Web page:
Last time I talked about the question I often get of "what is it that you do all day?". And when I say I talked about it I mean I focussed entirely on the merits of the question, the insights it provided, and the effect the question has had on me. I didn't actually answer the question. This is actually pretty typical of me. Waxing philosophical is something I am wont to do. So to switch things up a bit, I figured I would take a stab at actually providing a real, concrete answer to the question. What are the things I do all day and why have I chosen to focus on these things in particular?
To start, I could give some historical background. How I got to where I am now and how I've been approaching things so far. But I won't be doing that. It's just not actually all that relevant. The context, instead, lies in the future as a lot of what I do on a daily basis is in service of my "Three Year Plan". The Three Year Plan (henceforth, TYP), as I've come to call it, is a few things. First, it's a deadline. That's the "three year" part. And second, it's a set of goals. That's the "plan" part. Before diving into the goals, I will make a brief diversion into the deadline as it provides some more background and because I can't help but wax at least a little bit.1
The deadline is useful in that it provides a few things. For one, it bounds the problem. Trying to answer the question of "what do you want to do with your life" is difficult in the same sense that filling an infinite void is difficult. And while life may not actually be infinite, it can sometimes feel unfathomably large. Things tend to fill the space they are in (like goldfish) and so questions that are unbounded only create answers that mushroom into anxiety. The second thing a deadline provides is answers to questions like "What if I can't accomplish my goals?". Here the deadline answers, "you go back to doing what you did before"2. So if I fail at the end of the three years I will go back to finding a J.O.B., which, unfortunately, brings us to another (hopefully short) diversion.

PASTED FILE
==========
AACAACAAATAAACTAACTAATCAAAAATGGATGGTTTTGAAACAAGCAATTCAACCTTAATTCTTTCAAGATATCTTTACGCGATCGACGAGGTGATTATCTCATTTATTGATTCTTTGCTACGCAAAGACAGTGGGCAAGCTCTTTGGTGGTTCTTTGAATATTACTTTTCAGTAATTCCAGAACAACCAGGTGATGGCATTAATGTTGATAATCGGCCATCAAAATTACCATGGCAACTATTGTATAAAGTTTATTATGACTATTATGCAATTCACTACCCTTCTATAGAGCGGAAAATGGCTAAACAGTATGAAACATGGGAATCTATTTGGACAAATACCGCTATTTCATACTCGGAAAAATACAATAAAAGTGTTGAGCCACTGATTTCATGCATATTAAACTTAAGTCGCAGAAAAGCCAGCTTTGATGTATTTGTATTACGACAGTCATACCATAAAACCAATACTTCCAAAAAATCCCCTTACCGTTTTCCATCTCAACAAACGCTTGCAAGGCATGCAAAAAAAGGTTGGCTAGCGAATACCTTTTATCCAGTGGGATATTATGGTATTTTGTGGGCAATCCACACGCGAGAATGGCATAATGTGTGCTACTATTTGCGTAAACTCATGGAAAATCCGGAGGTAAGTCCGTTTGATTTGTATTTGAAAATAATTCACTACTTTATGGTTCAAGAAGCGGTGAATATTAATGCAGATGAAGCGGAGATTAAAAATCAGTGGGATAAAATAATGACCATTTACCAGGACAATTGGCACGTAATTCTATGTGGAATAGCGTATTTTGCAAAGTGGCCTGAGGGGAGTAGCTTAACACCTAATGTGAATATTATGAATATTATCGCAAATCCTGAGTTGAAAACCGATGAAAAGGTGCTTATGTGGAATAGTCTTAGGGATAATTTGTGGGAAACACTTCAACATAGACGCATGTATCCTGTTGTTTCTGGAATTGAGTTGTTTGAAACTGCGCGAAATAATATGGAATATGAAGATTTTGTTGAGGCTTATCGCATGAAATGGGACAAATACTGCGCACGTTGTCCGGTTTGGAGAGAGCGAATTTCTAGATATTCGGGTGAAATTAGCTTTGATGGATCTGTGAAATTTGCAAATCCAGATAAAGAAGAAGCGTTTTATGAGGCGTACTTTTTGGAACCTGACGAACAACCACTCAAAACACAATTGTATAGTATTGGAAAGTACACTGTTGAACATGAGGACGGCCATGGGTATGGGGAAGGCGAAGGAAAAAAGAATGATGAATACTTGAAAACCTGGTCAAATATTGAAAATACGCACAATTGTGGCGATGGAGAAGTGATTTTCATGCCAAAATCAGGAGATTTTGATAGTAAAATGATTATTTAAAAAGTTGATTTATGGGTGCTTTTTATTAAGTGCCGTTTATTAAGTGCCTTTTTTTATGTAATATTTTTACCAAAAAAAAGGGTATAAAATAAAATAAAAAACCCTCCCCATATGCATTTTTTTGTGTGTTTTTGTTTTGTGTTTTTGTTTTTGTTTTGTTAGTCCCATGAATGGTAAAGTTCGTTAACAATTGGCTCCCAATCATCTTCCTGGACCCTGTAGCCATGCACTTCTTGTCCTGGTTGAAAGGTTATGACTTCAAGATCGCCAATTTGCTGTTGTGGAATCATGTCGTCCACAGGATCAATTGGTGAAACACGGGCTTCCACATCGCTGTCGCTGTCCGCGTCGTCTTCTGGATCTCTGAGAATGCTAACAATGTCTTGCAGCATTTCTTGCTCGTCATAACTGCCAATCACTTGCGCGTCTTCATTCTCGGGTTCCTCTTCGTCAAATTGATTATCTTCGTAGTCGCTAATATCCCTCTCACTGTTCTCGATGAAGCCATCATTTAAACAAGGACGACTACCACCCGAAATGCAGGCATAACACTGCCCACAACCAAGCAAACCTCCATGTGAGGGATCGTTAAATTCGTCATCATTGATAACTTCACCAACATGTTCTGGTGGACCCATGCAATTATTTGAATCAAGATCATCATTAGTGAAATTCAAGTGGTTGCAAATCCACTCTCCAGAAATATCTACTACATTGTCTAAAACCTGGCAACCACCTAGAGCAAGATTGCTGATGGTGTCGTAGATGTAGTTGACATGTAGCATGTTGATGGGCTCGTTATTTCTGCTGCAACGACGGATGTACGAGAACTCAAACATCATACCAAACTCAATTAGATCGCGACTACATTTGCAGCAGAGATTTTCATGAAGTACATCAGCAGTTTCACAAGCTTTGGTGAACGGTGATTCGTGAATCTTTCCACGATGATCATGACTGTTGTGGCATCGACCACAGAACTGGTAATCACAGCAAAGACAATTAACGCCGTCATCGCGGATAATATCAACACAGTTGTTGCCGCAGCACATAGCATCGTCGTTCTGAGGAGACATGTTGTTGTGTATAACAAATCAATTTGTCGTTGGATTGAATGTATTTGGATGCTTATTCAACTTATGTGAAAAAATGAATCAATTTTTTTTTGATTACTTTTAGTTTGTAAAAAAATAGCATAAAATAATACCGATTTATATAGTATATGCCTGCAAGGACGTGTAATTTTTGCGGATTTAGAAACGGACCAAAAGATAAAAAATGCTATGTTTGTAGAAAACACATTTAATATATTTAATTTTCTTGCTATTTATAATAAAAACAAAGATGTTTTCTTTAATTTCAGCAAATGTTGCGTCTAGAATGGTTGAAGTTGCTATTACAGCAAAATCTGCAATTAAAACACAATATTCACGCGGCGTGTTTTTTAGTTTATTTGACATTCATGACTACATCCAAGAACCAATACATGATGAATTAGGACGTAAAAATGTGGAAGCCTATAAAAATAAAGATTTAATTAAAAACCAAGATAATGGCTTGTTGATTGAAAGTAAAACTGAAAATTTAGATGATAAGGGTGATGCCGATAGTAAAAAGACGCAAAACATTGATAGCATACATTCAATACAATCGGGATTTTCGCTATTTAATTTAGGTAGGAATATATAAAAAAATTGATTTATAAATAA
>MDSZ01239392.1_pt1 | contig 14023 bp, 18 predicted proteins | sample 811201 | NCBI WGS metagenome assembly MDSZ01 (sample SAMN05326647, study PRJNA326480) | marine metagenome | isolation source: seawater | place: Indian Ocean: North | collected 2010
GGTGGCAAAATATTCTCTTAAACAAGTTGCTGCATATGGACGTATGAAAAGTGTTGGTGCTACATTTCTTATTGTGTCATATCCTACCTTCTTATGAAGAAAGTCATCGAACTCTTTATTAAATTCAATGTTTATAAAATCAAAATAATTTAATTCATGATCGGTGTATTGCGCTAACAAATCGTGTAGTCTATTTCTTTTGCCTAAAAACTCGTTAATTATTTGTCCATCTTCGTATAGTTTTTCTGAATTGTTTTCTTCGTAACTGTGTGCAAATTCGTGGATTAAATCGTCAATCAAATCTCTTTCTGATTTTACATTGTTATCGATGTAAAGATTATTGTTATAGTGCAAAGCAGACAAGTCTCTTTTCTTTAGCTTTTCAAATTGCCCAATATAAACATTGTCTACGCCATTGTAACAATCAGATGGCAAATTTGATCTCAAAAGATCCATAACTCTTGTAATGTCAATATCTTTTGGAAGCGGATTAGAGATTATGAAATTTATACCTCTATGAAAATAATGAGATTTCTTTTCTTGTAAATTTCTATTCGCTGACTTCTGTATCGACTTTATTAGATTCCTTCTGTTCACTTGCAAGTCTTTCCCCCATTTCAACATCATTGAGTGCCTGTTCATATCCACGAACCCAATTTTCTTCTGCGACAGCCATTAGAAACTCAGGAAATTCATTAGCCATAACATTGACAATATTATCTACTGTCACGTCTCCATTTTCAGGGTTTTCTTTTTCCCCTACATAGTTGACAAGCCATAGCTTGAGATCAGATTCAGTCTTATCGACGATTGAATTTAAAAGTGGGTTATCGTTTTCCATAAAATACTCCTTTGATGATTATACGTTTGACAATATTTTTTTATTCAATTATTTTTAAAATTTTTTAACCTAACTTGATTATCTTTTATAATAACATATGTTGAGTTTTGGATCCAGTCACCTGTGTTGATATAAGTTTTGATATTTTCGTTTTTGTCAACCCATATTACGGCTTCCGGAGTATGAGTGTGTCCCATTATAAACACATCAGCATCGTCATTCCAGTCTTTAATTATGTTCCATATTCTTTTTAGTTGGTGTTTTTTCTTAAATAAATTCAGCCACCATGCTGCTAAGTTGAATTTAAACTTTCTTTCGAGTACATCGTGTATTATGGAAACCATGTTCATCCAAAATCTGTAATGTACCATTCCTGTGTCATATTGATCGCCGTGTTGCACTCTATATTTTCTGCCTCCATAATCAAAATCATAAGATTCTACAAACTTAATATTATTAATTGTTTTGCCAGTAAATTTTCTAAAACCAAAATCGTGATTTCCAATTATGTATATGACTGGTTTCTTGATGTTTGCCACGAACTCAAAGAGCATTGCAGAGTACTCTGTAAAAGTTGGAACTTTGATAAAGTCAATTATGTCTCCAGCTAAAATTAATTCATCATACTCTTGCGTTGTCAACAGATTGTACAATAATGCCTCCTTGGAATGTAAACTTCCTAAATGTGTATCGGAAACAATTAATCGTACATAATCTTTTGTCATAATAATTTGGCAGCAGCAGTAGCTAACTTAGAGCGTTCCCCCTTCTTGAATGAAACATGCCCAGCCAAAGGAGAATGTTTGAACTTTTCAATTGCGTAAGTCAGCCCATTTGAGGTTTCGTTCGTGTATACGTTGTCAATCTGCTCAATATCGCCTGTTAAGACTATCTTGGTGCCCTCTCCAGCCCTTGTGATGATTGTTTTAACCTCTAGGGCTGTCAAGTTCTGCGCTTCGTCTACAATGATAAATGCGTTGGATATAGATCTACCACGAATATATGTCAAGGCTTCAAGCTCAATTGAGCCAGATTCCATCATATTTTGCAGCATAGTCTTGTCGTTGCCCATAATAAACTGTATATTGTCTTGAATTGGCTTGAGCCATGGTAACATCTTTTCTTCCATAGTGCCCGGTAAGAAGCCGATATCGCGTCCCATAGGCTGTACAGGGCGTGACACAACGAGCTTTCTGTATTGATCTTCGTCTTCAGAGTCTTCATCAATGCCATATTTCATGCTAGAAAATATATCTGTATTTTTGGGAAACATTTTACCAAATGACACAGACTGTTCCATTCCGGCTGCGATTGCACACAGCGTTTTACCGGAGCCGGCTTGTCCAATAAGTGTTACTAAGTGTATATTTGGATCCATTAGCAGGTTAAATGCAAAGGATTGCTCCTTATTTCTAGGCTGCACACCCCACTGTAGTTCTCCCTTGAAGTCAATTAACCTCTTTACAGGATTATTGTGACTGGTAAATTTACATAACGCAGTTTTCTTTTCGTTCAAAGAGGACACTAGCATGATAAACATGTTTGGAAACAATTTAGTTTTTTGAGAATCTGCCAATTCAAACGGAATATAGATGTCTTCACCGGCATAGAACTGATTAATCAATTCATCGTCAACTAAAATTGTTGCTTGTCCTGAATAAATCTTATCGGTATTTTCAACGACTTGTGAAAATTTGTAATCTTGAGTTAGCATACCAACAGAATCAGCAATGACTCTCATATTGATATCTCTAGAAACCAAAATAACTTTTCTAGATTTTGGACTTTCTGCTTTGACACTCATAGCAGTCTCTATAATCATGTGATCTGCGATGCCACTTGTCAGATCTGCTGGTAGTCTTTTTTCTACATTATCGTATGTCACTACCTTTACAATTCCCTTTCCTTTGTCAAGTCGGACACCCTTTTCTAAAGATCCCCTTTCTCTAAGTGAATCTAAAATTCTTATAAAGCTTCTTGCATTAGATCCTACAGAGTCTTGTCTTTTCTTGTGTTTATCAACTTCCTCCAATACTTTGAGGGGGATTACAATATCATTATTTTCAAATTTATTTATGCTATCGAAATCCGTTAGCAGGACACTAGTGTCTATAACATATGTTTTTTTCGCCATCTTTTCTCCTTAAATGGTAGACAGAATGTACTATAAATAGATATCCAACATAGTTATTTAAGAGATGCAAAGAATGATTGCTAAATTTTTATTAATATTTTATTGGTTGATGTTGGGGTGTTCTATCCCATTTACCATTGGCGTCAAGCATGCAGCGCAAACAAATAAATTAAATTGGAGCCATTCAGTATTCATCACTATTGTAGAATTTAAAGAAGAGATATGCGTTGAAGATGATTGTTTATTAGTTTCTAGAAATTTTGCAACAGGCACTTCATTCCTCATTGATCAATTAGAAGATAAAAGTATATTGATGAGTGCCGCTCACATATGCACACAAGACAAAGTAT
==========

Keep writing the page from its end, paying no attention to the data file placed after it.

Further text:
It's important to quickly define what is I mean by J.O.B. since it's the thing I'm trying to avoid (for the time being) in all of this. A J.O.B is work that you do for a living that you also don't have any particular visceral connection to. Something that doesn't really bring you much satisfaction in and of itself. There are many ways to seek fulfilment in life. And while work can be a source of satisfaction, often it is just a means for an end3. To this point, I think most people have a J.O.B. Which is, by no means, a bad thing. People are often justifying this kind of work, saying things like "it pays the bills". And it's in these justifications where we find the real meaning. A J.O.B. can support a family, or afford hobbies, or pay for trips around the world. A job doesn't have to be the vehicle, often it's just the fuel. But for me, when I was working a job, there was no other end. And a means with no end is nothing really at all. It's just a J.O.B.
The fact that my previous employment was unfulfilling is the problem that the TYP is trying to solve for. The "plan" part actually consists of two independent paths that I am pursing in parallel. The first is the idea of being more of an independent developer. Or, as I'll often put it, "finding alternate ways of generating income". The why here is that having spent a year off, I find that I value my time a lot more than I value a steady paycheck4. That's the independent part, having greater control of my time. The developer part is acknowledging that I spent a large part of my life developing skills in developing software and it's therefore wise to use this investment as leverage. I'll get the most bang for my buck here, therefore affording me even more time. This maybe sounding like my definition of a J.O.B., especially the means to an end part. And it is. It's the recognition that there are other areas in my life in which I find fulfilment. When I have more time, life feels more spacious, and I, overall, feel more fulfilled. I also value independence in and of itself. Figuring things out for myself is something I find both meaningful and rewarding. In a J.O.B. you trade your autonomy for a paycheck. This is often a very good deal for both the employee (for the reasons listed above) and the employer(as they are able to extracting profits from labor). The independent route allows me to emphasize the autonomous part with the trade-off being in the paycheck part (aka I don't get any paychecks). To me this feels like a reasonable trade. At least until all the money runs out. But that's what the deadline is for.